Of all those species, Dendroica virens, the black-throated green warbler, is the most abundant breeder on our mountain. Yet it was not always so. When our forest was younger, we only saw this warbler in migration. But now that our forest has reached 100 years of age, it rings with the singing of male black-throated green warblers from the last week in April, when they arrive, until the end of July or early August, although their singing is most intense during the first couple weeks of their arrival. In fact, ornithologist Margaret Morse Nice and her husband Leonard, back in 1932, counted 466 songs by one male in an hour and 14,000 songs in 94 hours by another male.

Like several other warbler species, black-throated green warblers sing two distinct songs. Unlike the undistinguished buzzy trills of some warbler species, the two songs of black-throated greens are easy to learn, once you identify them. Ornithologists refer to them as the accented–“see, see, see, su-zee”–and unaccented–“zoo, zee, zoo, zoo, zee.” The unaccented is often referred to as “trees, trees, murm’ring trees,” or as ornithologist Bradford Torrey interpreted it–“sleep, sleep, pretty one, sleep.” The accented, according to F. Schuyler Mathews in his Fieldbook of Wild Birds and Their Music, resembles a “bar of the familiar old sea song “Larboard Watch” — “Lar-board watch a-hoy!” Now I don’t know that song, but knowing the accented song as I do, I can understand that analogy.

The accented “lar-board” song is sung mostly by unmated males and mated males when females are around. The unaccented “trees” song is sung while defending territory from other males or after males are mated. They are also sung almost exclusively at dawn and dusk. So even if I can’t see the singer, I can get some idea of what is going on by what song is being sung.

Ideal, black-throated green warbler breeding habitat in Pennsylvania consists of large, unbroken mixed conifer and northern hardwoods at or above 1,000 feet in the Allegheny High Plateau Section of the Appalachian Plateau. Yet, in the Ridge and Valley Province, where we live, black-throated greens live from 600 to 1200 feet in elevation and in both our lower, hemlock/hardwood forest beside our stream and in our dry, oak forests at higher elevations. But then black-throated green warblers are adaptable creatures that breed from British Columbia to Newfoundland in the north and south to New Jersey along the Atlantic seaboard and in the Appalachians as far south as Georgia and Alabama. They prefer a variety of habitats, such as hardwoods in West Virginia, pine forests farther north, and even forested wetlands.They feed in the middle and upper canopy of middle-aged and mature forests and eat a wide variety of insects and spiders, especially hairless caterpillars during the breeding season, although they will eat hairy caterpillars, particularly during a gypsy moth caterpillar outbreak. Mostly they pluck their prey from the upper sides of leaves, but they also hover and feed on the undersides. They even occasionally dart out to catch insects on the wing. During migration they like poison ivy and other berries in addition to insects.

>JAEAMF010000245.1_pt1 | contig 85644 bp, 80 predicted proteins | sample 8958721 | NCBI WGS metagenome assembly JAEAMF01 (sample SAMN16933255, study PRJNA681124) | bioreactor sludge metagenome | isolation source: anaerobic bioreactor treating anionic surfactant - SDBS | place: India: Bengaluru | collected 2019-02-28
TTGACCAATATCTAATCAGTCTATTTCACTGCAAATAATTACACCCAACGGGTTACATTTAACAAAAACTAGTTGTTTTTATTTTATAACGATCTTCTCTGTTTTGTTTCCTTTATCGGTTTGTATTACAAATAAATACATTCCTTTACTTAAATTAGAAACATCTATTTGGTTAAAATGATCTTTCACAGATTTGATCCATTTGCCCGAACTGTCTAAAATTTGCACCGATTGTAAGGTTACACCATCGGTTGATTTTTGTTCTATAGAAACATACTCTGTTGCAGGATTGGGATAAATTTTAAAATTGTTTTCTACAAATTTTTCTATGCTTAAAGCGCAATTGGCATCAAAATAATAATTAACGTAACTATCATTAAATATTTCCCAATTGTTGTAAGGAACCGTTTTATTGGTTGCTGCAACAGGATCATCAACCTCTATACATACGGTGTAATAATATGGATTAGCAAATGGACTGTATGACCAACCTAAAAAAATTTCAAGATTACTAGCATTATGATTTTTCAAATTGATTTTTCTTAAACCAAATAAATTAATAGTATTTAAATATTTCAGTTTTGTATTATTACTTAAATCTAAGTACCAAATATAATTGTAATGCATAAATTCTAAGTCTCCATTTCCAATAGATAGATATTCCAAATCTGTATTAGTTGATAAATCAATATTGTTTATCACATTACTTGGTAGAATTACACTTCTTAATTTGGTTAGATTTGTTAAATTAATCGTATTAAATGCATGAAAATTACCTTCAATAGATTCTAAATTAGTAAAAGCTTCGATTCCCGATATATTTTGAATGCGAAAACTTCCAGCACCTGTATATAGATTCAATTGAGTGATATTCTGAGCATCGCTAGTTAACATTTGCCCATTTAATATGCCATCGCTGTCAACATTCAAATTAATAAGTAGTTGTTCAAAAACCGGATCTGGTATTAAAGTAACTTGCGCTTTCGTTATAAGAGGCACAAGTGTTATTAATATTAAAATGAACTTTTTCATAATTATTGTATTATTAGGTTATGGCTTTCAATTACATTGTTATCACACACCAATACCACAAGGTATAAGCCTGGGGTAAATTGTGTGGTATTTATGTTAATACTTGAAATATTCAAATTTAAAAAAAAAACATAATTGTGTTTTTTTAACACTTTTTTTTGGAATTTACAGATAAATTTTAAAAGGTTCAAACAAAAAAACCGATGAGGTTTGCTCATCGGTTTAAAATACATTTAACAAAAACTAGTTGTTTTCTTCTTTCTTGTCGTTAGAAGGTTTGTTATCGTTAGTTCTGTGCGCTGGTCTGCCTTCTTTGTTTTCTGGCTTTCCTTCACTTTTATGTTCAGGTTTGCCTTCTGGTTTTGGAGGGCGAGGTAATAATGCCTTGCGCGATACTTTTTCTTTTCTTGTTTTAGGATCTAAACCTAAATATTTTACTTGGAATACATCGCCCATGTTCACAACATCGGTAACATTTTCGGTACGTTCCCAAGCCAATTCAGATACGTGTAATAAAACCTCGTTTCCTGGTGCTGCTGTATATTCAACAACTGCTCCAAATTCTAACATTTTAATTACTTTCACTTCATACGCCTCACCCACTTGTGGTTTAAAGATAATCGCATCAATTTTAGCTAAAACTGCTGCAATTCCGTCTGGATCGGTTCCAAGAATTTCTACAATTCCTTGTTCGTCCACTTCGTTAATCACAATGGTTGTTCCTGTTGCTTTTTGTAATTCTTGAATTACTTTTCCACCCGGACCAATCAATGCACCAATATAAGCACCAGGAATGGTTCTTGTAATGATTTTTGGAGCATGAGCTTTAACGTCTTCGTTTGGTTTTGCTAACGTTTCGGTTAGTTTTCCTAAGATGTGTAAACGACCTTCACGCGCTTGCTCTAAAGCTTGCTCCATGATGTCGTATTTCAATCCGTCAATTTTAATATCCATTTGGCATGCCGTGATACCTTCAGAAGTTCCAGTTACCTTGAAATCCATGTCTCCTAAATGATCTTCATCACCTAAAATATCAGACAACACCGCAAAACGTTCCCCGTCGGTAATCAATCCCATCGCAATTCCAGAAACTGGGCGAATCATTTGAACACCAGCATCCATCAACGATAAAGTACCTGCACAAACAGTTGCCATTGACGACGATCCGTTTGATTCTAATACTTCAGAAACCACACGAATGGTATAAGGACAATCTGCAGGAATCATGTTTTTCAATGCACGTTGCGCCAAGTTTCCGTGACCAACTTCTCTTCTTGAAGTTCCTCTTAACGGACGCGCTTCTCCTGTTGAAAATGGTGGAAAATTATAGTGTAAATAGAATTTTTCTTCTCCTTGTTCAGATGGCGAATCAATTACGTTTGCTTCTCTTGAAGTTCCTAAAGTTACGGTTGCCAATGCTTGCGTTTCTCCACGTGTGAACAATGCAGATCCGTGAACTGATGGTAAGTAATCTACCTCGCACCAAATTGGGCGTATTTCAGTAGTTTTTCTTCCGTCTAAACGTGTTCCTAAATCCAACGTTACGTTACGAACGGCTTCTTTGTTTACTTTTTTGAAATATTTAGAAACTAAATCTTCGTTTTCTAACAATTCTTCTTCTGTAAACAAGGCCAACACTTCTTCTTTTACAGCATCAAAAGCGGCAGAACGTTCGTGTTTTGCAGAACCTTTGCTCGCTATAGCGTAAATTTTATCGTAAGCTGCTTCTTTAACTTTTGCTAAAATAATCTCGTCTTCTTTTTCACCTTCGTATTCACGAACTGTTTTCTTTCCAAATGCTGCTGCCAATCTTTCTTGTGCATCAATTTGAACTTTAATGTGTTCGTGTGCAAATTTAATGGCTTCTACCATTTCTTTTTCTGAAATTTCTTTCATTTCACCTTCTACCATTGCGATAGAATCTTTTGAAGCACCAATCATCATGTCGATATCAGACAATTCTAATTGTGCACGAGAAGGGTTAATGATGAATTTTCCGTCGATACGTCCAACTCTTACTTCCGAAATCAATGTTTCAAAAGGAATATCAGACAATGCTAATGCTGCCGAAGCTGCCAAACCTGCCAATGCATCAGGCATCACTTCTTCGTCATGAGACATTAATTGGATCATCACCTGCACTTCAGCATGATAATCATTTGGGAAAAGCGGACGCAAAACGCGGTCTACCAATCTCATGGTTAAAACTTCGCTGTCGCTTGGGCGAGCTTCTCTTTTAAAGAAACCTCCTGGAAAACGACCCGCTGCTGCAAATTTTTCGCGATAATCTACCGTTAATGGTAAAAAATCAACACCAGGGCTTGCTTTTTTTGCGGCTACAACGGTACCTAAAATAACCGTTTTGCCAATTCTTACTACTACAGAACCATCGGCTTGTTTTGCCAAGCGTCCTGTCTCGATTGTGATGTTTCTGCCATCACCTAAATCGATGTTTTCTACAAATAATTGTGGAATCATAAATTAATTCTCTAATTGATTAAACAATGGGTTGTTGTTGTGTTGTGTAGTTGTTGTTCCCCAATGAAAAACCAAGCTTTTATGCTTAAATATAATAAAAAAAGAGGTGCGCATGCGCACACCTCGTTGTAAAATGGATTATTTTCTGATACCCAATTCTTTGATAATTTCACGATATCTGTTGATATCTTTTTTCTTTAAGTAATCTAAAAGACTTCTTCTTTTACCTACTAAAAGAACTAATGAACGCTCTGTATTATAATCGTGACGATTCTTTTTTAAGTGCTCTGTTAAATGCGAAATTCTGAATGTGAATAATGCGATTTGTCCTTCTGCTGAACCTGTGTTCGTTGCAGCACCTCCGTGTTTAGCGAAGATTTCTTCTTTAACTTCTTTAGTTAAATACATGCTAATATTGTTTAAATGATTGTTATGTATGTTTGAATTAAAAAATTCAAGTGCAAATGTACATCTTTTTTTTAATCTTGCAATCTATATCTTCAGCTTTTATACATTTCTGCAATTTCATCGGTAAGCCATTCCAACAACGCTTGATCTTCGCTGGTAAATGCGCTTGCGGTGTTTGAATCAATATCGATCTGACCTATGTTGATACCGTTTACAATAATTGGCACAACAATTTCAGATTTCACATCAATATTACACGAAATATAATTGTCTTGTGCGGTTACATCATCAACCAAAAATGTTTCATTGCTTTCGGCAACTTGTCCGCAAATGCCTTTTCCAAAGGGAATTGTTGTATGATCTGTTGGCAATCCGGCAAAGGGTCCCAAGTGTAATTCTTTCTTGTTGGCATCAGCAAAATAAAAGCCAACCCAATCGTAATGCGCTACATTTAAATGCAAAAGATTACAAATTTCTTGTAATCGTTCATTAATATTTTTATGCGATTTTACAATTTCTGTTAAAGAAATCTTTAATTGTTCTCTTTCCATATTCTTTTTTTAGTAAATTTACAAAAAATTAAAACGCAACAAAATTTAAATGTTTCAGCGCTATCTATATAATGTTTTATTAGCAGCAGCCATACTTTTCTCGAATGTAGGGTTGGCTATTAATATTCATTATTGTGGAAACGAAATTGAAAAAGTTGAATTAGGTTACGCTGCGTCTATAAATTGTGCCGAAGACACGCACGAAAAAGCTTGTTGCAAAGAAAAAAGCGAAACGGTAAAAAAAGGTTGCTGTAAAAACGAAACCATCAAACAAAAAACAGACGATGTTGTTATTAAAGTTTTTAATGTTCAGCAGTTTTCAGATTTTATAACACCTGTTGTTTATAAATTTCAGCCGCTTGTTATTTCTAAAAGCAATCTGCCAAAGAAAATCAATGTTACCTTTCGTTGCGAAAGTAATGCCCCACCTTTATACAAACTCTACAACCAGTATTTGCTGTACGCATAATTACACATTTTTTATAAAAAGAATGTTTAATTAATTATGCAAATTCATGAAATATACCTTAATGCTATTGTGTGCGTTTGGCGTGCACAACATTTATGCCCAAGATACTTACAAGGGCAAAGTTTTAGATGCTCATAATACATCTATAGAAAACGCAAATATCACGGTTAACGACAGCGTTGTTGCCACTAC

Although nominally monogamous, the females are not above “sneak” copulations with quiet second males because males are always in excess in this species. But their male partners guard them as they build their nests and before they lay their eggs. They also fluff out their feathers in courtship displays and assist in nest-building.